There are some relatively simple solutions to controlling these effects. For starters, when beginning to characterize new materials or materials with new modifications, always start with very low laser power. If you expect to characterize a number of samples of the same material, then take a small area of one sample before you start and test it for laser tolerance by collecting spectra at different laser powers and identifying how much power can be applied before you begin to see damage in the Raman spectrum. After you understand the upper limit of laser power that your material can safely handle, then you can move forward with your measurements with confidence. In addition, precise control of laser power and an ability to fine tune the power steps are also extremely important. This has been approached in many ways including the use of neutral density or even gradient neutral density filters coupled to a laser power meter.

Figure 4: Principle of operation of a laser power control scheme.

After you have worked out the safe limits for your material, it is time to think about controlling any temperature effects that you observe. The approach to controlling temperature effects follows two avenues. The first, which may sound obvious, is to avoid exciting a larger area of the sample than the area over which emissions will be collected and focused on the detector. Any portion of the sample that is exposed to the excitation laser but is out of the view of the detector, is not generating Raman signal and is only generating heat at the sample. An optical design matching the laser spot size area to the detector area and an accurate alignment process ensuring the excitation laser spot is always positioned over the area of the sample that the detector sees will minimize sample heating and provide the best control of temperature effects.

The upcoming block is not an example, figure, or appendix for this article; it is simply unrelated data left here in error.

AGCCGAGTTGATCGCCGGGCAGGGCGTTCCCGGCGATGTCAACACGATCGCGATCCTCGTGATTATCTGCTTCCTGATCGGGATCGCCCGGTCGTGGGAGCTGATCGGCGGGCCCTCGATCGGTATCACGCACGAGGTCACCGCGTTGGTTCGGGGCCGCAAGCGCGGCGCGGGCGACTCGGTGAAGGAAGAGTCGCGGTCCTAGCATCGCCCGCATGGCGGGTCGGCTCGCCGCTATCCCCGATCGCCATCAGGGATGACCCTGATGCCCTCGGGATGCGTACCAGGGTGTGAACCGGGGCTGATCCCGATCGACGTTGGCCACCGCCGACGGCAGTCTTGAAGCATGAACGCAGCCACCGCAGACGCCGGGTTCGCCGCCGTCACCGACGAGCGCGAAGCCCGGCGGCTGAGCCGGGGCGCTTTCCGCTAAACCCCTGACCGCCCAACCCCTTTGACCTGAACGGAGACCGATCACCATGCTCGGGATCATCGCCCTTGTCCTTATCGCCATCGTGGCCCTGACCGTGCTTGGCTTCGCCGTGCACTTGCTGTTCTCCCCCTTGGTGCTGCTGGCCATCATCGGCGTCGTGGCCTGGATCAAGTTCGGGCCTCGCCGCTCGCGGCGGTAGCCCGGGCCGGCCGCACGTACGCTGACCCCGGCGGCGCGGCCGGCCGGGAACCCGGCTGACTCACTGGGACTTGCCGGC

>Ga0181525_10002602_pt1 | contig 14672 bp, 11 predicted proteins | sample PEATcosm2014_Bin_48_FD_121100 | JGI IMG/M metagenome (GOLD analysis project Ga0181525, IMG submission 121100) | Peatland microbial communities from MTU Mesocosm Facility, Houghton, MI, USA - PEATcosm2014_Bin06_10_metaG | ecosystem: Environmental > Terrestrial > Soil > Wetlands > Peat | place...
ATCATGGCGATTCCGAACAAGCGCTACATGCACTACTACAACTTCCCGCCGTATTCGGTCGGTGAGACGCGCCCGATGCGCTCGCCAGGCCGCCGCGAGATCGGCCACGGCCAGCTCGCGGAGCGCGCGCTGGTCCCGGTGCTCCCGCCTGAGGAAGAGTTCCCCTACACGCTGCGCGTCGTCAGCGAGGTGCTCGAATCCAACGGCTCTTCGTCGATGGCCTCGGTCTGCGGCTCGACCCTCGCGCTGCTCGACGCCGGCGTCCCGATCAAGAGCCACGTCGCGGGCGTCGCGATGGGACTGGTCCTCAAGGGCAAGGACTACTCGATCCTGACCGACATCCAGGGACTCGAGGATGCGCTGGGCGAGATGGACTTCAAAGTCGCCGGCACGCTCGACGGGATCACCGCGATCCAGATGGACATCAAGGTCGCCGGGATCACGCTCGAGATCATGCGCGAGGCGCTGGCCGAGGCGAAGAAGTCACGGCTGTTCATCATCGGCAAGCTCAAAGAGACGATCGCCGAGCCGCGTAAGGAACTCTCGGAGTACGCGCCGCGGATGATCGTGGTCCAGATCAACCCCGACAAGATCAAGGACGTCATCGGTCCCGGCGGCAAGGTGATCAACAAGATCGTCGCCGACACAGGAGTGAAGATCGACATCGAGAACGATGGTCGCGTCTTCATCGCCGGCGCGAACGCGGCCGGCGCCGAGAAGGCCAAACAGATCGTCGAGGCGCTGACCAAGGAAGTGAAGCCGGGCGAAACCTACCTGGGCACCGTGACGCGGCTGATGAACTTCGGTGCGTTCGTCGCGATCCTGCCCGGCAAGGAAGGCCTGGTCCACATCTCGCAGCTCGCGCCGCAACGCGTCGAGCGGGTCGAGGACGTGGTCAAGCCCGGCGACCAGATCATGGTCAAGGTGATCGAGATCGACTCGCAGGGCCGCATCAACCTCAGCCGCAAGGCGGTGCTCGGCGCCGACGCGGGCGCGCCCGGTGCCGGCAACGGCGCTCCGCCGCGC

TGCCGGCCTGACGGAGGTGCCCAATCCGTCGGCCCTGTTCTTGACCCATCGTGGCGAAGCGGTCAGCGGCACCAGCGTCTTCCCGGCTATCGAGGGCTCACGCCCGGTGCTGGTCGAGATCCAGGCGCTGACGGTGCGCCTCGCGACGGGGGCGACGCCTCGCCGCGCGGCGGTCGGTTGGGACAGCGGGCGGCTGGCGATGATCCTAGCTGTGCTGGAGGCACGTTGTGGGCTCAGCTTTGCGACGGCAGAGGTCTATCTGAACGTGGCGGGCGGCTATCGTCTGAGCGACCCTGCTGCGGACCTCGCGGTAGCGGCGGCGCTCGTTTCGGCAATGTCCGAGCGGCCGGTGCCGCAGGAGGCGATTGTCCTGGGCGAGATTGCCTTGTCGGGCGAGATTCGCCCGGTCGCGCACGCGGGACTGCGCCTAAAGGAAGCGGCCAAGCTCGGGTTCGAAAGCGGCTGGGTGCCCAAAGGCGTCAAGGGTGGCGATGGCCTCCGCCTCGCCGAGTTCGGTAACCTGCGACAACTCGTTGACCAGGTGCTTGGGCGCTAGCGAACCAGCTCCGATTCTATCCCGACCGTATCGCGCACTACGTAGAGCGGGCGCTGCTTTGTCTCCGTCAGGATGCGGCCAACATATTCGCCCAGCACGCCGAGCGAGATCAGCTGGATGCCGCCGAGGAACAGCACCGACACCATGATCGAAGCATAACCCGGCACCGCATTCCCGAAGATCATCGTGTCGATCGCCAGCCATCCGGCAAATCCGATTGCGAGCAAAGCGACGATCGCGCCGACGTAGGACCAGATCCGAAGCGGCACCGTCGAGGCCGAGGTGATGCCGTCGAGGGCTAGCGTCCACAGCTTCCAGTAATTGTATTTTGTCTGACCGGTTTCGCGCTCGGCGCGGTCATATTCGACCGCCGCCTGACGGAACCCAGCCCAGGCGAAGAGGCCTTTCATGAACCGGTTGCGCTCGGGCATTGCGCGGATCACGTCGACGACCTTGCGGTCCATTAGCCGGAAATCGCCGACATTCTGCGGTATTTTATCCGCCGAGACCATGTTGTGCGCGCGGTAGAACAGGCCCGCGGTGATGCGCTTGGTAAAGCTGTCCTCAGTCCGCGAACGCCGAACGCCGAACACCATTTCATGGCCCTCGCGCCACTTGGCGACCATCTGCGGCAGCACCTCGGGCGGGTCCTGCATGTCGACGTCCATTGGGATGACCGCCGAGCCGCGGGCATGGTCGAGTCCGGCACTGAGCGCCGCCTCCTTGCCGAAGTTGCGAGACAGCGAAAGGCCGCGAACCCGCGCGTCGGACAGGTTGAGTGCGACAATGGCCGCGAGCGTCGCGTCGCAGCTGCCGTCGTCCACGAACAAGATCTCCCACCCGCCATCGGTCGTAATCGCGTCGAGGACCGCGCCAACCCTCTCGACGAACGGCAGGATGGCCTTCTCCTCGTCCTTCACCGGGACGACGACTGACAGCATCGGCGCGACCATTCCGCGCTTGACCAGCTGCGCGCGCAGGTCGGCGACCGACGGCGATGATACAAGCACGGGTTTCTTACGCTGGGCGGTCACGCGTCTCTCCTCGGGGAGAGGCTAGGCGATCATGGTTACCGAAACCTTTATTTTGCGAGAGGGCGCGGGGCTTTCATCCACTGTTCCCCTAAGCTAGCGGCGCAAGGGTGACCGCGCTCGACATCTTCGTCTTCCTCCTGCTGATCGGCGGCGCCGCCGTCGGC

Finally, with many of these samples it is necessary to operate with a very low excitation laser power. Even if the samples are not damaged by higher laser power, it is easier to control thermal effects if you reduce the amount of heat that is being generated on the sample. As you increase the laser power and hence the heat being generated at the sample, the more fluctuation in temperature and variability in the spectra due to temperature effects you will have. If you keep the laser power low and avoid generating a lot of heat, it is easier for the sample to dissipate the heat and the sample temperature will remain more stable. Because we will need to operate with low laser power and consequently low Raman emissions, it is also important to have a system that performs well under these conditions. Again, the ability to maintain a system in a well aligned state is going to be key to achieving good sensitivity under conditions of low Raman emissions.

Joe Hodkiewicz is a marketing operations manager at Thermo Fisher Scientific in Waltham, Massachusetts.

Joe Hodkiewicz